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J Food Prot. 2015 Apr;78(4):760-6. doi: 10.4315/0362-028X.JFP-14-322.

Occurrence and antimicrobial resistance of enterococci isolated from organic and conventional retail chicken.

Author information

1
Department of Family and Consumer Science, Tennessee State University, 3500 John A. Merritt Boulevard, Nashville, Tennessee 37209, USA. akilonzontheng@tnstate.edu.
2
Department of Agricultural Sciences, Tennessee State University, 3500 John A. Merritt Boulevard, Nashville, Tennessee 37209, USA.
3
Department of Family and Consumer Science, Tennessee State University, 3500 John A. Merritt Boulevard, Nashville, Tennessee 37209, USA.

Abstract

Antibiotic-resistant bacteria existing in agricultural environments may be transferred to humans through food consumption or more multifaceted environmental paths of exposure. Notably, enterococcal infections are becoming more challenging to treat as their resistance to antibiotics intensifies. In this study, the prevalence and antibiotic resistance profiles of enterococci in organic and conventional chicken from retail stores were analyzed. Of the total 343 retail chicken samples evaluated, 282 (82.2%) were contaminated with Enterococcus spp. The prevalence was higher in organic chicken (62.5%) than conventional chicken (37.5%). Enterococcus isolates were submitted to susceptibility tests against 12 antimicrobial agents. Among the isolates tested, streptomycin had the highest frequencies of resistance (69.1 and 100%) followed by erythromycin (38.5 and 80.0%), penicillin (14.1 and 88.5%), and kanamycin (11.3 and 76.9%) for organic and conventional isolates, respectively. Chloramphenicol had the lowest frequency (0.0 and 6.6%, respectively). The predominant species in raw chicken was E. faecium (27.3%), followed by E. gallinarum (6.0%), E. casseliflavus (2.1%), and E. durans (1.4%). These species were also found to be resistant to three or more antibiotics. The data indicated that antibiotic-resistant enterococci isolates were found in chicken whether it was organic or conventional. However, enterococci isolates that were resistant to antibiotics were less common in organic chicken (31.0%) when compared with those isolated from conventional chicken (43.6%). The results of this study suggest that raw retail organic and conventional chickens could be a source of antibiotic-resistant enterococci.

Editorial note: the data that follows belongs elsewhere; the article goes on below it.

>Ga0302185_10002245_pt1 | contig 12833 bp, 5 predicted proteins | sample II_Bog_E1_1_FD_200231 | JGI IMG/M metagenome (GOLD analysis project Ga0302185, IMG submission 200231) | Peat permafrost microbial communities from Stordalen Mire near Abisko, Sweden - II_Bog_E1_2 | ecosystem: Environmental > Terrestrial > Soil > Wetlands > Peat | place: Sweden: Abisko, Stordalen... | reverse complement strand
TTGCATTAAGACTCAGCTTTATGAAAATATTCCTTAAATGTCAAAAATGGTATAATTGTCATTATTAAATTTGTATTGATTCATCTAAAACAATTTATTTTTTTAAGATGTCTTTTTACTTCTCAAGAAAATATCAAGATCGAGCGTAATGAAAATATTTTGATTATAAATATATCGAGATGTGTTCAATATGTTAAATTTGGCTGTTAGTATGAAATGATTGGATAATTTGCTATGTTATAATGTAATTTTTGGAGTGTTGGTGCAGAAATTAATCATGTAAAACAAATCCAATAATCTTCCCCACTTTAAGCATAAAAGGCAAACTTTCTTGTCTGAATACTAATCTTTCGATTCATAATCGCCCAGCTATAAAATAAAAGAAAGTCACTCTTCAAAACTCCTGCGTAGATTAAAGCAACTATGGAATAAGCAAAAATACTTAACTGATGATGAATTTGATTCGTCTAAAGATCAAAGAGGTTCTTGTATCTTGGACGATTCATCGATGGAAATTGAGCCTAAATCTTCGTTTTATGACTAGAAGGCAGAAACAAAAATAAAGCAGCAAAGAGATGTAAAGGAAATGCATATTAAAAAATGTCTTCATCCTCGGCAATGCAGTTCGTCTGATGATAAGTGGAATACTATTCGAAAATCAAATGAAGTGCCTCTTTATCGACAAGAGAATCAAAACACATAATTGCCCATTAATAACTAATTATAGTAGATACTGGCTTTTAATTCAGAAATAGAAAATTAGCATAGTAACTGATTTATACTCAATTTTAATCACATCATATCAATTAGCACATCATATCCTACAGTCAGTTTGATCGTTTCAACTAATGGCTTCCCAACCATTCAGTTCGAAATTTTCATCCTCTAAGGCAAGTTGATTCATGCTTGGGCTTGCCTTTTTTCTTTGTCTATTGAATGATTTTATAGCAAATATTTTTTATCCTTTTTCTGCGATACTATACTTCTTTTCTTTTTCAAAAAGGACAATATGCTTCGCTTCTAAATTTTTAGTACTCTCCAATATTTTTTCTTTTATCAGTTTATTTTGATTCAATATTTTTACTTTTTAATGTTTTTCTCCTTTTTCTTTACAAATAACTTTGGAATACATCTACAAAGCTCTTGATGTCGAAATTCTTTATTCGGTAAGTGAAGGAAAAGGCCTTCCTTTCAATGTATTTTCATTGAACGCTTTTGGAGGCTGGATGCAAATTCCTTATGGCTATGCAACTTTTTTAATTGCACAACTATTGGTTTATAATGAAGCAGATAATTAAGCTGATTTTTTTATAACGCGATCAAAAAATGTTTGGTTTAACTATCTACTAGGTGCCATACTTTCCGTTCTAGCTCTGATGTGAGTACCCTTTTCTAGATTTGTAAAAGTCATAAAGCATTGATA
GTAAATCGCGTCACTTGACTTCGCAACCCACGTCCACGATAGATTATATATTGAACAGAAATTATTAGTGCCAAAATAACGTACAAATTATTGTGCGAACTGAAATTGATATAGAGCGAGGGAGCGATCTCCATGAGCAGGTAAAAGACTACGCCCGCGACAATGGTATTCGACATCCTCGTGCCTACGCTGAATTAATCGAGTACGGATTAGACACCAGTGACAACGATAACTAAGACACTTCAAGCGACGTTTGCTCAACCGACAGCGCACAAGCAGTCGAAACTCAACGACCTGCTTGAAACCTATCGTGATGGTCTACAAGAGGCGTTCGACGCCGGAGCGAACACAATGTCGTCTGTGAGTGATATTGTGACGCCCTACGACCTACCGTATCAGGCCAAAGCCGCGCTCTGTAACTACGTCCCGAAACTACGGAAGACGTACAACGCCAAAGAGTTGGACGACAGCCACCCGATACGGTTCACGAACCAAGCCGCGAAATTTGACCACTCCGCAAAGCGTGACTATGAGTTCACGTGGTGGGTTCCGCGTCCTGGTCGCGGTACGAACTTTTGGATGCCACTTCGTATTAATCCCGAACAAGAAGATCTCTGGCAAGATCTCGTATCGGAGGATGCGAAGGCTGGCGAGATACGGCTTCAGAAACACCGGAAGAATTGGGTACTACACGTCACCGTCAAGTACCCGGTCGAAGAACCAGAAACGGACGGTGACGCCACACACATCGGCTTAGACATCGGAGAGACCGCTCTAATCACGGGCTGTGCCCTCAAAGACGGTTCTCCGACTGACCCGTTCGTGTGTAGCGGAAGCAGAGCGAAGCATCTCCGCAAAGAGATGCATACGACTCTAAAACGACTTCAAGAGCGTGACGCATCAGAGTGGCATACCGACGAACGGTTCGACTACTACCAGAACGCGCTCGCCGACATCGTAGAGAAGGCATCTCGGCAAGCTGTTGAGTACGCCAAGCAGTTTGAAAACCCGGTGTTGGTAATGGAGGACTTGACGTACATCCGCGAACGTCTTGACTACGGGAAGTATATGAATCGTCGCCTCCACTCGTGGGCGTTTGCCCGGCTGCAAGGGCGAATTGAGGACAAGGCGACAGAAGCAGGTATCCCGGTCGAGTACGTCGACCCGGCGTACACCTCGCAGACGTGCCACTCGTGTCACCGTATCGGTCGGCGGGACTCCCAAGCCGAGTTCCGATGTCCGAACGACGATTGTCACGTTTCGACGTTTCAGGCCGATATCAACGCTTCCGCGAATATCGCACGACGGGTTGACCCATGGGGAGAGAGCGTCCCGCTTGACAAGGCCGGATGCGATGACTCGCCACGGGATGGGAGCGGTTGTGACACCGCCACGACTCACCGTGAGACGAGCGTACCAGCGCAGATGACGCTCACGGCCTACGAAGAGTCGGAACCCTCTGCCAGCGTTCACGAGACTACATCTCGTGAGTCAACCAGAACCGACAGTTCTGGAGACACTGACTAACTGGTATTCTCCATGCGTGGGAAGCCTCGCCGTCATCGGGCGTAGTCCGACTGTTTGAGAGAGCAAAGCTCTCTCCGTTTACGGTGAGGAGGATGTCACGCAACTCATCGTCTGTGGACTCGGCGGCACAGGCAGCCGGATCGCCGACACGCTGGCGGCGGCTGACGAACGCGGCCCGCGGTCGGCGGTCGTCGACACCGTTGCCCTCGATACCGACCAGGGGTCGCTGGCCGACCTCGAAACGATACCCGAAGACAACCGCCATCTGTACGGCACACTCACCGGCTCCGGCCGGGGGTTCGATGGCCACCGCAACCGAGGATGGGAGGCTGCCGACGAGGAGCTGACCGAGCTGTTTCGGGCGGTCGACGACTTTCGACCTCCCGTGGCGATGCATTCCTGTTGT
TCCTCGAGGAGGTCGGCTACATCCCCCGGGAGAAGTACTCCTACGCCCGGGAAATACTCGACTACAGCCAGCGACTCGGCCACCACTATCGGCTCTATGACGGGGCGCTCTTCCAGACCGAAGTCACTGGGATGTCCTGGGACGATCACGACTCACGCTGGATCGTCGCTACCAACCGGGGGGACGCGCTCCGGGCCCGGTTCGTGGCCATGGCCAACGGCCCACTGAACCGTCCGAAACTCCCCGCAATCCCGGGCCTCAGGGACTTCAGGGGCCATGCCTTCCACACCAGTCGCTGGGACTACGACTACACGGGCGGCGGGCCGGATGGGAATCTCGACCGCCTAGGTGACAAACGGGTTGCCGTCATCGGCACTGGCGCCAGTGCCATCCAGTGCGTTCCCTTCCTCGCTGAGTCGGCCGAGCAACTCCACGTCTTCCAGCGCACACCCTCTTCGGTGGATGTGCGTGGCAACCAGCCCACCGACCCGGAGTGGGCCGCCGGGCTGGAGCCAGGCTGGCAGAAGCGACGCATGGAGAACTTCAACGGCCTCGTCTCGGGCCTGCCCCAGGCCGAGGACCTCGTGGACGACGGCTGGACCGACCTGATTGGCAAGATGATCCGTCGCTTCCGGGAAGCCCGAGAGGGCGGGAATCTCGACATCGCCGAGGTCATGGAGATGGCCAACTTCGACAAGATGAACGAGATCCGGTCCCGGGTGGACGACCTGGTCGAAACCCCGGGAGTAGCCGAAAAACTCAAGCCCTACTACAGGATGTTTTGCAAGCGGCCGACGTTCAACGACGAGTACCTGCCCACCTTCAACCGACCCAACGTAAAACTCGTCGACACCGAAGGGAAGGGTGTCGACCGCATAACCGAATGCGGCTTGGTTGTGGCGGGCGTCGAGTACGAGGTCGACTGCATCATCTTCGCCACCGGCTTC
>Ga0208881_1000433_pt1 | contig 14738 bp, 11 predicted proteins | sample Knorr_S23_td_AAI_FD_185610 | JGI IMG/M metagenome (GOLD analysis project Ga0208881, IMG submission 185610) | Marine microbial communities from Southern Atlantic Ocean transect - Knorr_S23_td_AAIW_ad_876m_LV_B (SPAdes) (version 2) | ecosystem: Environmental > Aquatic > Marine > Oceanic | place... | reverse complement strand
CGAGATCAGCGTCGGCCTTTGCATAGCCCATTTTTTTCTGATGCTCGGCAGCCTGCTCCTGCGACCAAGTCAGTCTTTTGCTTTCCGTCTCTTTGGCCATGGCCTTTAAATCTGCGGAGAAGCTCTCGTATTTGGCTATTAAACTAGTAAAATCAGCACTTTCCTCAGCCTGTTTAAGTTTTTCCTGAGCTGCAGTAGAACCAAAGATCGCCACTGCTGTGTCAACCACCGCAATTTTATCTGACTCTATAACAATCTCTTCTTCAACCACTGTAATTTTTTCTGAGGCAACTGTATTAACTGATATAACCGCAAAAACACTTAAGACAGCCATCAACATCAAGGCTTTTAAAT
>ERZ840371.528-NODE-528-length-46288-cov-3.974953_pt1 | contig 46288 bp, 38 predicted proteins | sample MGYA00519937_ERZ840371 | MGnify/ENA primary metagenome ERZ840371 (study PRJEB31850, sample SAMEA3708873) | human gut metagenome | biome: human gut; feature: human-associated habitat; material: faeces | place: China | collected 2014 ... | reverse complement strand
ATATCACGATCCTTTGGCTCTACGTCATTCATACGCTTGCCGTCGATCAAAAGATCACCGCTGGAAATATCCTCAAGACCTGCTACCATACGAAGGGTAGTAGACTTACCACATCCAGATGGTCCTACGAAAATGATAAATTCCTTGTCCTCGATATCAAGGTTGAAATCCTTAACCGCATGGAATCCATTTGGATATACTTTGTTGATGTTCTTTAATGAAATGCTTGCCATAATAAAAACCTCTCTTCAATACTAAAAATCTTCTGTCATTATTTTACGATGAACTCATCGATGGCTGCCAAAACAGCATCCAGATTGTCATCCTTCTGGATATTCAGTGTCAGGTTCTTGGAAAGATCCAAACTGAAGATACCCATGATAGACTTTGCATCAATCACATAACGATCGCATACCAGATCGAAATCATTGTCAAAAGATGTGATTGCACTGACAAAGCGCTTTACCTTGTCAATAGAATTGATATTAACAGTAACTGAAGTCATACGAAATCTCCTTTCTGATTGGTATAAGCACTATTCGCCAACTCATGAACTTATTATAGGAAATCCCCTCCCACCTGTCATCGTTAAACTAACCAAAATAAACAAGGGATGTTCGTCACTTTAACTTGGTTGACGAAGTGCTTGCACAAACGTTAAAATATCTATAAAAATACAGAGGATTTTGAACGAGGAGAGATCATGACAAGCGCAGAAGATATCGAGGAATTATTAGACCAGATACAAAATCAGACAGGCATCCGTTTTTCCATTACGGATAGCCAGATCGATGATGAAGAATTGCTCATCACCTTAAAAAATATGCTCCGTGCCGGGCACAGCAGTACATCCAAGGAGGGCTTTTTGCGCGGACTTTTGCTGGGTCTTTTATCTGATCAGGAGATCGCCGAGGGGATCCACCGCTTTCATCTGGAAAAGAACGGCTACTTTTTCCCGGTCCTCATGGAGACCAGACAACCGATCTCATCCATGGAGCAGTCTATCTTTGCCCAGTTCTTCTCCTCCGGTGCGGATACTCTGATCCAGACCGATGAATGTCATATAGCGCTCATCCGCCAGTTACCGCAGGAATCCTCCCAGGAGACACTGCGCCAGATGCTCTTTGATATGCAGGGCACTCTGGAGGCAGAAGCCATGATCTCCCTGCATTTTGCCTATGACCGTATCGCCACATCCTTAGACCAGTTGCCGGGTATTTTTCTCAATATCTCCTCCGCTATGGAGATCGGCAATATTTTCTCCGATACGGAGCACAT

PMID:
25836402
DOI:
10.4315/0362-028X.JFP-14-322
[Indexed for MEDLINE]

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